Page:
But if Morrison’s goal is to recuperate Batman from a sexually impotent failure and into a Christ figure capable of “physically demonstrating his new-found dominance” (as Morrison writes at the script’s conclusion), then he does so to often uncomfortable effect.
The Joker’s previously mentioned feminization – in combination with Arkham Asylum’s most disturbed male characters all donning dresses by the end, and with the text’s frequent allusions to the murderer Norman Bates’s transvestism in Alfred Hitchcock’s Psycho – constantly threatens to push the story into the realm of transphobia. Morrison adds notes of homophobia to the list of concerns as well, as in the script’s description of the villain Clayface: “an avatar of filth and corruption, the personification of pestilence and infection, whose impure touch carries instant contagion. Alert readers will perceive him as AIDS on two legs.” Batman proceeds to brutally break those legs in response to Clayface’s expressed desire to “share my disease.”
Dave McKean’s artwork, all the while, is an abstract phantasmagoria of squalor and darkness. He eschews the realism of Morrison’s script in favor of more impressionistic renderings that suggest the characters’ feelings by way of their shadowy environments rather than through conventional framing, composition, or coloring. His artwork functions as yet another narrative sleight of hand, in that it papers over some of the more embarrassingly self-important moments of Morrison’s script. For example:
The recurring Fish motif – which relates to Pisces, the astrological attribution of the Moon card – also relates to Christ, who in turn can be linked to the Egyptian God Osiris, whose life and descent into the underworld parallels with the story of Amadeus Arkham. We also see later that the Asylum is built upon a Vescica Piscis – this symbol . . . forms the ground plan of much religious architecture and is used in the construction of most of the major buildings of antiquity, like Stonehenge and Avebury in England. It is a development of the Greek symbol for Christ.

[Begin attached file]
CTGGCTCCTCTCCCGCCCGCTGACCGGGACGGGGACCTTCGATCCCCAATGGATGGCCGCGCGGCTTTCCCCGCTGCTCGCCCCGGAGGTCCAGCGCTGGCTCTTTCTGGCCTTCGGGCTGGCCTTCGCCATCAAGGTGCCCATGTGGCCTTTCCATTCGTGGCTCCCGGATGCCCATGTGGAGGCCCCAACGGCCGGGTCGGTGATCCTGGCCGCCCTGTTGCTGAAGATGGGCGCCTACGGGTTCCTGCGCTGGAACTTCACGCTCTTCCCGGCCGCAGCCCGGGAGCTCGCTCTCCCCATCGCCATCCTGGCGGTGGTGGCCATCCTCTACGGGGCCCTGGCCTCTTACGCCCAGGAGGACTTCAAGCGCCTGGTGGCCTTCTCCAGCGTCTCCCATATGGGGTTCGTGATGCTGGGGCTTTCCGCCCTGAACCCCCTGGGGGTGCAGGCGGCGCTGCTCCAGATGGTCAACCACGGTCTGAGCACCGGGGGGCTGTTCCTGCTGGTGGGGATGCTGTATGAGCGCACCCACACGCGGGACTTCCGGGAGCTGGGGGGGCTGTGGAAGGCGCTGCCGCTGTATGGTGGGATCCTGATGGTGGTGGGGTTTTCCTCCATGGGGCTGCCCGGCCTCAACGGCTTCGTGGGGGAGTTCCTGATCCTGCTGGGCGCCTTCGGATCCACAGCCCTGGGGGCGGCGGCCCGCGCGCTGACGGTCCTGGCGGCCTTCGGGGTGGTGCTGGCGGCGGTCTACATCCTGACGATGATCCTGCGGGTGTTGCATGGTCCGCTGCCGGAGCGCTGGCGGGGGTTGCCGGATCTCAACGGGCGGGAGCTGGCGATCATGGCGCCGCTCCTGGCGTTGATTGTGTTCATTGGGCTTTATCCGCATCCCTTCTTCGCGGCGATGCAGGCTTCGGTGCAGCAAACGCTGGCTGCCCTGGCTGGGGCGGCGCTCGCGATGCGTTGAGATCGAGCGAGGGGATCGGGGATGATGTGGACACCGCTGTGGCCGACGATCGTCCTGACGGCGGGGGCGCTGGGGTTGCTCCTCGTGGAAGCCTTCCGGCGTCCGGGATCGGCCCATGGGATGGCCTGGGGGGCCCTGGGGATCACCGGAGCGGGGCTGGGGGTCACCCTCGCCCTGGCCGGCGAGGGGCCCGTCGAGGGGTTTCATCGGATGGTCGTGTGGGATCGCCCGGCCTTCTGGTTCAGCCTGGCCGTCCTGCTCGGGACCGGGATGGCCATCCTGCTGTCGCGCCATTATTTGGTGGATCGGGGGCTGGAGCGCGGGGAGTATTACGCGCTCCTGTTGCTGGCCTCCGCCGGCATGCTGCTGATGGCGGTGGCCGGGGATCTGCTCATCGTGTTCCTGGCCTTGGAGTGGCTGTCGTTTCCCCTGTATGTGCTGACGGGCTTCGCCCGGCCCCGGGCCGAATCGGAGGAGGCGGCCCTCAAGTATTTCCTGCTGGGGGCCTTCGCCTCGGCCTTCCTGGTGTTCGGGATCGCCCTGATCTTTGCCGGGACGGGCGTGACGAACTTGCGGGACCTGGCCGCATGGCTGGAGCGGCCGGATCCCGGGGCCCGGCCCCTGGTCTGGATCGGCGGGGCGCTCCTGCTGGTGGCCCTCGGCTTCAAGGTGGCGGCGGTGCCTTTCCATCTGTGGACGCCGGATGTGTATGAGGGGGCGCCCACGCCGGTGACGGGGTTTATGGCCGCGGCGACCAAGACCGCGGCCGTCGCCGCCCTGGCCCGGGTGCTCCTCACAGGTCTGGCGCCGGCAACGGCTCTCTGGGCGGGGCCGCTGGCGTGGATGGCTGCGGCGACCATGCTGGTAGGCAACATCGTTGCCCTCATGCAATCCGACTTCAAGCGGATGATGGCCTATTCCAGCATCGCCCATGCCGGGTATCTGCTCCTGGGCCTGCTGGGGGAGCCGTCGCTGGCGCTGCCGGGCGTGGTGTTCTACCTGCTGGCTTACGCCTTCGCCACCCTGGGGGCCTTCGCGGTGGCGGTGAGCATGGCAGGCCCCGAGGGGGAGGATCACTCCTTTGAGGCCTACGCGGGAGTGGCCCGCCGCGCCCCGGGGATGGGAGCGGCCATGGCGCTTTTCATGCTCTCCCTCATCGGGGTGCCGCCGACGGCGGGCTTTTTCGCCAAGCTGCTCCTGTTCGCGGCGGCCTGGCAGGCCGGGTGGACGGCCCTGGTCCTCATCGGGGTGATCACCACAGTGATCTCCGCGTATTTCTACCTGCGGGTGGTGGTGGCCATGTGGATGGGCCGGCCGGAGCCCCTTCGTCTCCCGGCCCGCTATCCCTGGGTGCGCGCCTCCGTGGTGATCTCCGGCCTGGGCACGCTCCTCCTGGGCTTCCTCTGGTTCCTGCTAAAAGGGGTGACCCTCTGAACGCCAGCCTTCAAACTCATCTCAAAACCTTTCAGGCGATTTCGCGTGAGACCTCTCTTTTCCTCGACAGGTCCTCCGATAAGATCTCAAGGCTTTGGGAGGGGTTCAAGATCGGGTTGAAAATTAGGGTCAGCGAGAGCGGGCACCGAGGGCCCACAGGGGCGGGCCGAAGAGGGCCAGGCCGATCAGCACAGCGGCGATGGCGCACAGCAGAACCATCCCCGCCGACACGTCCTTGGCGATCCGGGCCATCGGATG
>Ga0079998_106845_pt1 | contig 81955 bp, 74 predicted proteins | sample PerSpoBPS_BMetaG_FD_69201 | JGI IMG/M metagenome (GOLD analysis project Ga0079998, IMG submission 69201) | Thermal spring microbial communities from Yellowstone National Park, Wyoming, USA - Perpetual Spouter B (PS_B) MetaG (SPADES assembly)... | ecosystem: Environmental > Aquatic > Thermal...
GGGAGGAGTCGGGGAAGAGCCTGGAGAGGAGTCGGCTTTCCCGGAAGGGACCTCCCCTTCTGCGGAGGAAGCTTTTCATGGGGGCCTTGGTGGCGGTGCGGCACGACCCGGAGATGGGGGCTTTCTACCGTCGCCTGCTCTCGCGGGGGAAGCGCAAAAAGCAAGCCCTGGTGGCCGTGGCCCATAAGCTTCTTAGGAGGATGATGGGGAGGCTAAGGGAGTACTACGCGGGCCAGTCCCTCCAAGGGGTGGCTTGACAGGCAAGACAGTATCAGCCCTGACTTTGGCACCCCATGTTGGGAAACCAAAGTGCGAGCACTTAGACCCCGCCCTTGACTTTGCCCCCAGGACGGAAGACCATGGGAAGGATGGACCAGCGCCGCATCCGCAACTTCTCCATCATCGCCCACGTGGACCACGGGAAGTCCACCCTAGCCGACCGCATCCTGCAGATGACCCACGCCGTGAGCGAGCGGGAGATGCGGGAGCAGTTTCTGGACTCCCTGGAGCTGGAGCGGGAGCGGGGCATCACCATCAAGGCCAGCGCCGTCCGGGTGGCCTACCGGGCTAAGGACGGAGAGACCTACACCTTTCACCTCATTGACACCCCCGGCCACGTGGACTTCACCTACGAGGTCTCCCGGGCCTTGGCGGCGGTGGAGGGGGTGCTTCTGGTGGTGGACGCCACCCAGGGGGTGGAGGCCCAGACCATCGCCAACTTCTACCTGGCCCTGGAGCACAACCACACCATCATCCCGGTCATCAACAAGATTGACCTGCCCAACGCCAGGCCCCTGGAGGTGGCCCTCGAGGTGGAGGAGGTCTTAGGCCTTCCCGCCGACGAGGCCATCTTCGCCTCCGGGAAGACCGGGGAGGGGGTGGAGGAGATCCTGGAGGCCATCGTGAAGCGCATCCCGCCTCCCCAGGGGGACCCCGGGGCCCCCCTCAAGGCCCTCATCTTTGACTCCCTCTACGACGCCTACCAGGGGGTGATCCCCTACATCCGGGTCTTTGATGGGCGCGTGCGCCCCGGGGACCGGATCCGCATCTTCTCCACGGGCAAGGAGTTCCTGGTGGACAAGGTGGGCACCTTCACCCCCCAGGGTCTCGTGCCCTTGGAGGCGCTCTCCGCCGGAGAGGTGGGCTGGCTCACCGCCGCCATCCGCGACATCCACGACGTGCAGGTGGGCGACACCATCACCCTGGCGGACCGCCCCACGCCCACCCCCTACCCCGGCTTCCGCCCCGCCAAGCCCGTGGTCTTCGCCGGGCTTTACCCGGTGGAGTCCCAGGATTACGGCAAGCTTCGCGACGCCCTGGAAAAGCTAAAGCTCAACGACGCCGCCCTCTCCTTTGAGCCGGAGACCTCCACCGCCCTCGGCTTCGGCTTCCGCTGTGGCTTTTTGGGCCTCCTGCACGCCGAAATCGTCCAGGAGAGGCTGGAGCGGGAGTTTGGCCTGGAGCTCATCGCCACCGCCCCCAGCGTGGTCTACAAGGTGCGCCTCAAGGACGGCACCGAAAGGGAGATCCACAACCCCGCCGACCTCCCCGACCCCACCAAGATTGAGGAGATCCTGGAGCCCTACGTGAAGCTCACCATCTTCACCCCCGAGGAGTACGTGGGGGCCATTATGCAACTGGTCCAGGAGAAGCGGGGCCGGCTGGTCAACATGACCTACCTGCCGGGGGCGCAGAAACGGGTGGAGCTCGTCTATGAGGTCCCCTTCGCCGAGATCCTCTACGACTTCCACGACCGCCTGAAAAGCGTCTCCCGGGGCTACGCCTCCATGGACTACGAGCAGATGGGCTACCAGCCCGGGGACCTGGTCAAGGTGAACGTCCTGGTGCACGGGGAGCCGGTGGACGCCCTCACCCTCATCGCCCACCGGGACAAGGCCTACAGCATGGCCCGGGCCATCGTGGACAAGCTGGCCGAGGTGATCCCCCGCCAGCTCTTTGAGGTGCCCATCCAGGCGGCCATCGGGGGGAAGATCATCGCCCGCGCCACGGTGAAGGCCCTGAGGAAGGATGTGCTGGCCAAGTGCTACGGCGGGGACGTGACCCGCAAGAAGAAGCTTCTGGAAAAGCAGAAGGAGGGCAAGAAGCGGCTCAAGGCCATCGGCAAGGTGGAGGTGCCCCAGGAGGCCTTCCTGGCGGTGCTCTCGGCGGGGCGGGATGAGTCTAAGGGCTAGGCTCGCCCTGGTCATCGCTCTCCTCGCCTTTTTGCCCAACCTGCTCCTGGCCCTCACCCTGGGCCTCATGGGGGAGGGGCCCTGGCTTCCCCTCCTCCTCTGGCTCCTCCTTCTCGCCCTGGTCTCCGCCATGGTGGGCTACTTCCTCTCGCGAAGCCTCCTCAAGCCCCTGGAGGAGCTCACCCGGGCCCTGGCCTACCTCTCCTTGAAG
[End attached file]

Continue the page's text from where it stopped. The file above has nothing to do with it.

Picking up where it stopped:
Morrison supplements such totalizing descriptions with, among other things, Freudian childhood anecdotes and lengthy quotations from Aleister Crowley. Captured here is a young Morrison at perhaps the most hubristic point of his career; in short, he writes, “everything in this story reflects and comments upon everything else.”
Conceived in the immediate aftermath of Watchmen and The Dark Knight Returns, Arkham Asylum represents an extreme response to the grimdark aesthetic pioneered by those comics: one that ironically adopts that aesthetic in order to repudiate it. But whereas later responses to Watchmen (like DC’s recent DC Universe: Rebirth) would attempt to rise above the pervasive darkness of that comic with more uncomplicated tales of good’s triumph over evil, Morrison and McKean’s tale is arguably the victim of its own attempted seriousness. Weighed down by its more problematic themes and the pretension of its young writer, Arkham Asylum is simply, ultimately trapped in a quagmire of its own making: one of inescapable darkness, madness, violence, and death.